Hispanic Marketing

Insights

The Hispanic market’s current size, formation of larger households, heavy concentration in the top, youngest, trend-setting markets in the U.S., accompanied by their speedy wealth creation and high consumerism are at odds with the neglect of investment across most advertising and marketing categories.

U.S. Latinos tend to “adopt and adapt” to customs and habits in the U.S. without shedding traditions and value systems. Along that line, marketers, and those trying to tap into the Hispanic segment, cannot simply transfer directly to the U.S. Latino market the conceptualizations or marketing strategies that work with more traditional, general market consumers. Latinos are assimilating to prevalent U.S. culture, but they are not, and probably never will be, fully assimilated. Instead, theirs is a path of acculturation. It is a process of integration of native and traditional immigrant cultural values with dominant cultural ones.

And speaking of language…

Translating

Many companies in the U.S. commonly attempt to reach the Hispanic market by translating their general market advertising materials. Straight translations, which depend on an accurate linguistic text transfer from one language to another, tend to miss the emotional and culturally relevant elements. Some results will be there, but not with the same sales volume, strength and recall that a truly culturally attuned marketing and advertising effort can attain. In fact, in some instances, direct translations can be misinterpreted or even offensive.

Conversely, Hispanidad’s multicultural, bilingual staff develops concepts in the language of the target audience. We believe there are certain nuances and experiences that the native Spanish-speaker will find lacking in translated copy. We strive to maintain that integrity on behalf of our clients.

When a project requires bilingual communication, our approach is to transcreate (or adapt) the message. Transcreation is the process of determining the suitability of an original creative message to an ethnic group, and if suitable, transferring the creative concept, not just the words, in an appropriate tone and graphic look. A translation is about words, transcreations are about ideas.

Translation/Transcreation FAQs

How do you address the issue of dialects?

U.S. Hispanics represent over 21 different countries of heritage, and within each of these countries there are unique colloquialisms. For example, the word “bus” in Mexico is “camión,” while in Puerto Rico it‘s “guagua.” In Colombia, it‘s “bus,” but an Argentinean jumps on a “colectivo.” However, at the end of the day, we can rely on a standard, or neutral, approach to Spanish that helps marketers communicate effectively with all Spanish-speakers, regardless of their country of origin.

On the other hand, if we are developing creative for a strictly Puerto Rican or Mexican audience, then it absolutely makes sense to rely on a more “native” vocabulary in an effort to speak in a meaningful way with that audience.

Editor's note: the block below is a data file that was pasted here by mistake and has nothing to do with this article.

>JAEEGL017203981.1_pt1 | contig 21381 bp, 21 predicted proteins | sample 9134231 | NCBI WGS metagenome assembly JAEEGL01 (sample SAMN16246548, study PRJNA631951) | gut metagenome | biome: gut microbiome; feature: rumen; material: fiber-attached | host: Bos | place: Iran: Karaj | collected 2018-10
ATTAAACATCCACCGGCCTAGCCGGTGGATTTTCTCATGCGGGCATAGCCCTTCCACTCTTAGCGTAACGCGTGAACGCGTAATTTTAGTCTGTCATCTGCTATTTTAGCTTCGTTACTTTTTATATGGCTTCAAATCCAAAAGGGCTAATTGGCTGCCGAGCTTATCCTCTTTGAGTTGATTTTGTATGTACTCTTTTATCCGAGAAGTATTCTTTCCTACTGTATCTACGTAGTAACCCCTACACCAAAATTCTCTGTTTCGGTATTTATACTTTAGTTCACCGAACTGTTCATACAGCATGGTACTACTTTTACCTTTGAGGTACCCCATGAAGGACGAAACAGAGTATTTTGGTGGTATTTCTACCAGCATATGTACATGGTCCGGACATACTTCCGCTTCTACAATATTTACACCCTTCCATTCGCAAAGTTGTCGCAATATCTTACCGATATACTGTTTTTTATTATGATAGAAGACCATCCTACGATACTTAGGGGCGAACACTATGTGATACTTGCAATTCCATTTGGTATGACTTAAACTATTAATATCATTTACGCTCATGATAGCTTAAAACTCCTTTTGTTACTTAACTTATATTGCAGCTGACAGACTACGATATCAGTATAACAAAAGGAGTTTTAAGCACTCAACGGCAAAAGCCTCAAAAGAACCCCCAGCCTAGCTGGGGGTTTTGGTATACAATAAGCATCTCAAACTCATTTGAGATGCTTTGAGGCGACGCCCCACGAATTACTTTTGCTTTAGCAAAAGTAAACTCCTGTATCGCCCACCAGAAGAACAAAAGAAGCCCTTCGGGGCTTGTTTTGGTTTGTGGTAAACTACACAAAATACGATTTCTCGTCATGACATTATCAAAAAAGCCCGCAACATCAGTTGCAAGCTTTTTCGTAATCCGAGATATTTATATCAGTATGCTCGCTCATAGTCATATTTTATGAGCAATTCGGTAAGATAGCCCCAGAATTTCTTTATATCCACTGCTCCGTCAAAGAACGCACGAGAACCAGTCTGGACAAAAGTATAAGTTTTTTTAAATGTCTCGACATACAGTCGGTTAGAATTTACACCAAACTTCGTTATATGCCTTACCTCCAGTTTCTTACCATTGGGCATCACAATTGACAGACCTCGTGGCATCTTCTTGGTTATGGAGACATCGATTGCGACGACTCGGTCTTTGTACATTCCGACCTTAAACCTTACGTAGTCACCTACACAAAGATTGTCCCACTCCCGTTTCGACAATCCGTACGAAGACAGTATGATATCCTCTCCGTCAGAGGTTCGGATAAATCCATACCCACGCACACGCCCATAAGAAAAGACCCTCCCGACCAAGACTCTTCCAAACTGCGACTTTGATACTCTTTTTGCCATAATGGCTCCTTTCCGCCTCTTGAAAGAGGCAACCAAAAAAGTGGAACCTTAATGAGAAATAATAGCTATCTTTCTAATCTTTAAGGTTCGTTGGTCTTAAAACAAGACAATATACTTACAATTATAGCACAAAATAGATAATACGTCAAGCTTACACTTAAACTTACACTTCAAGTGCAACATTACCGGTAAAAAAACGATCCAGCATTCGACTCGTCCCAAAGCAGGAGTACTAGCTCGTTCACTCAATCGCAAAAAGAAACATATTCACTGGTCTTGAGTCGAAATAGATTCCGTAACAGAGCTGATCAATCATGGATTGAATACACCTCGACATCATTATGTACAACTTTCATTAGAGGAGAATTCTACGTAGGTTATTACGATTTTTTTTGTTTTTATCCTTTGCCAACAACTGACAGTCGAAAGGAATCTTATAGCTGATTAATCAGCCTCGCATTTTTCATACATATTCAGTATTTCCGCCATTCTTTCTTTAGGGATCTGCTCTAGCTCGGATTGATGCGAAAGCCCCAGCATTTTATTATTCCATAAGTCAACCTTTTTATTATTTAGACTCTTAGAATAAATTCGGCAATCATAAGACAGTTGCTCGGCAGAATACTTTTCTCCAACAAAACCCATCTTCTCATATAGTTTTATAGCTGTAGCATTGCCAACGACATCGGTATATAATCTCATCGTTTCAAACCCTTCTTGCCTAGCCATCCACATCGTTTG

When is it appropriate to write original Spanish copy versus translating?

Always! Marketing is an emotional discipline, and the marketer‘s objective is to achieve a response from the audience. If you want to connect with Spanish-preferred and Spanish-dominant Latinos, then designing the campaign (and writing the copy) should be performed with that audience in mind. Translated copy usually falls short.

Alternatively, it is vital to determine who your audience is to ensure that the language choice is not seen as offensive. Dropping a direct mail piece to a list that has been properly vetted for language preference is a perfect example of when copy should be written in Spanish and not translated. If you don‘t know your audience‘s language preference, then take a more conservative approach and provide your copy in both English and Spanish.

What does ATA-certified mean?

The American Translators Association (ATA) has established a certification program that allows translators to demonstrate that they meet certain standards of the translation profession. Translators who complete the program and pass the examination are certified by the ATA in a specific language pair and direction (from or into English). The examination tests for professional translation skills and is designed to determine whether a candidate is able to produce a translation that is professionally functional.

In-Language Training

Your Spanish-speaking staff plays a vital role in customer satisfaction, and a customer‘s decision to visit often comes down to customer service, which is why our training program for your Spanish-speaking staff is so important.

Our program helps overcome the cultural barriers that impede compliance with a company‘s customer service standards. Taught by a native Spanish-speaker with valuable insight into the nuances of Hispanic traditions and behaviors in a working environment, our program addresses the dynamics of body language, the importance of eye contact and how these things affect a customer‘s perception of your organization. Training is tailored to your company‘s specific needs and is proven to improve customer service and satisfaction.

For more information on training for your company, click here.